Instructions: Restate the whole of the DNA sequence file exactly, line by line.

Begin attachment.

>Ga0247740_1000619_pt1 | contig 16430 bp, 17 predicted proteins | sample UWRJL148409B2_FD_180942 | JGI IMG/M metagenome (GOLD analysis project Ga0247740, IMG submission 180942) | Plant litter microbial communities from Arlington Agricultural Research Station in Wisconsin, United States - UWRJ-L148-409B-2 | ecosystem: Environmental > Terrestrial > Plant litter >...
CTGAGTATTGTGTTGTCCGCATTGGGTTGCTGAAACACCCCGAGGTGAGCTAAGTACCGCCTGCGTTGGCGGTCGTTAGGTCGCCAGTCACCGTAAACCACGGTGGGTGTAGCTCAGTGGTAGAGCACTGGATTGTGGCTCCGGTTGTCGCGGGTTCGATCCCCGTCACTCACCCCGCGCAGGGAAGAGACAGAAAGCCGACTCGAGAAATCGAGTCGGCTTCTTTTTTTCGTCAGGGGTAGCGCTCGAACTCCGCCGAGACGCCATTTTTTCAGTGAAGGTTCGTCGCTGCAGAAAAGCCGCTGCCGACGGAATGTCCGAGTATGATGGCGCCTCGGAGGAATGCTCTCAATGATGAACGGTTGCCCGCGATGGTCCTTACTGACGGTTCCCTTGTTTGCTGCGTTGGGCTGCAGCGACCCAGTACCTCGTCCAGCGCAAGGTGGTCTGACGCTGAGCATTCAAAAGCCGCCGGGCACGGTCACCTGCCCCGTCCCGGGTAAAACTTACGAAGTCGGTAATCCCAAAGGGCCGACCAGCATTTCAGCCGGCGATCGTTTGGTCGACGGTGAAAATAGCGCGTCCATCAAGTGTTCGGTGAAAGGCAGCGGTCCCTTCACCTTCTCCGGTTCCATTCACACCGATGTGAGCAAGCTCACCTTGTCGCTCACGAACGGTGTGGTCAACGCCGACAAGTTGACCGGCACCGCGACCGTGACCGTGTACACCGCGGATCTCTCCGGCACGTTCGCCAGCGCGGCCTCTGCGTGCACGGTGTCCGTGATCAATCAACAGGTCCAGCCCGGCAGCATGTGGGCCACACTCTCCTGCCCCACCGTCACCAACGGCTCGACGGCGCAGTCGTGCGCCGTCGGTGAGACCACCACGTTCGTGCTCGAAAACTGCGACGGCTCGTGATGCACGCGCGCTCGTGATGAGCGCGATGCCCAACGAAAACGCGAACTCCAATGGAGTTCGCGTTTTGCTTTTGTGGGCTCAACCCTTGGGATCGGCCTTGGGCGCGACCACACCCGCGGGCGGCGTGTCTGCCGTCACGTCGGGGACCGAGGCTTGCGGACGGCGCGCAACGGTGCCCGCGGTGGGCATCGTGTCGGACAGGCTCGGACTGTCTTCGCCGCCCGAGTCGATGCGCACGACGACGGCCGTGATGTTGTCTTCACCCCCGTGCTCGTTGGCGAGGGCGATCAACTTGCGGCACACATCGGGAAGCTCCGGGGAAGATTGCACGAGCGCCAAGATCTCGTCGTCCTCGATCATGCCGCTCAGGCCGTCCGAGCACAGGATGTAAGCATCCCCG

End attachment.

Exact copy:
>Ga0247740_1000619_pt1 | contig 16430 bp, 17 predicted proteins | sample UWRJL148409B2_FD_180942 | JGI IMG/M metagenome (GOLD analysis project Ga0247740, IMG submission 180942) | Plant litter microbial communities from Arlington Agricultural Research Station in Wisconsin, United States - UWRJ-L148-409B-2 | ecosystem: Environmental > Terrestrial > Plant litter >...
CTGAGTATTGTGTTGTCCGCATTGGGTTGCTGAAACACCCCGAGGTGAGCTAAGTACCGCCTGCGTTGGCGGTCGTTAGGTCGCCAGTCACCGTAAACCACGGTGGGTGTAGCTCAGTGGTAGAGCACTGGATTGTGGCTCCGGTTGTCGCGGGTTCGATCCCCGTCACTCACCCCGCGCAGGGAAGAGACAGAAAGCCGACTCGAGAAATCGAGTCGGCTTCTTTTTTTCGTCAGGGGTAGCGCTCGAACTCCGCCGAGACGCCATTTTTTCAGTGAAGGTTCGTCGCTGCAGAAAAGCCGCTGCCGACGGAATGTCCGAGTATGATGGCGCCTCGGAGGAATGCTCTCAATGATGAACGGTTGCCCGCGATGGTCCTTACTGACGGTTCCCTTGTTTGCTGCGTTGGGCTGCAGCGACCCAGTACCTCGTCCAGCGCAAGGTGGTCTGACGCTGAGCATTCAAAAGCCGCCGGGCACGGTCACCTGCCCCGTCCCGGGTAAAACTTACGAAGTCGGTAATCCCAAAGGGCCGACCAGCATTTCAGCCGGCGATCGTTTGGTCGACGGTGAAAATAGCGCGTCCATCAAGTGTTCGGTGAAAGGCAGCGGTCCCTTCACCTTCTCCGGTTCCATTCACACCGATGTGAGCAAGCTCACCTTGTCGCTCACGAACGGTGTGGTCAACGCCGACAAGTTGACCGGCACCGCGACCGTGACCGTGTACACCGCGGATCTCTCCGGCACGTTCGCCAGCGCGGCCTCTGCGTGCACGGTGTCCGTGATCAATCAACAGGTCCAGCCCGGCAGCATGTGGGCCACACTCTCCTGCCCCACCGTCACCAACGGCTCGACGGCGCAGTCGTGCGCCGTCGGTGAGACCACCACGTTCGTGCTCGAAAACTGCGACGGCTCGTGATGCACGCGCGCTCGTGATGAGCGCGATGCCCAACGAAAACGCGAACTCCAATGGAGTTCGCGTTTTGCTTTTGTGGGCTCAACCCTTGGGATCGGCCTTGGGCGCGACCACACCCGCGGGCGGCGTGTCTGCCGTCACGTCGGGGACCGAGGCTTGCGGACGGCGCGCAACGGTGCCCGCGGTGGGCATCGTGTCGGACAGGCTCGGACTGTCTTCGCCGCCCGAGTCGATGCGCACGACGACGGCCGTGATGTTGTCTTCACCCCCGTGCTCGTTGGCGAGGGCGATCAACTTGCGGCACACATCGGGAAGCTCCGGGGAAGATTGCACGAGCGCCAAGATCTCGTCGTCCTCGATCATGCCGCTCAGGCCGTCCGAGCACAGGATGTAAGCATCCCCG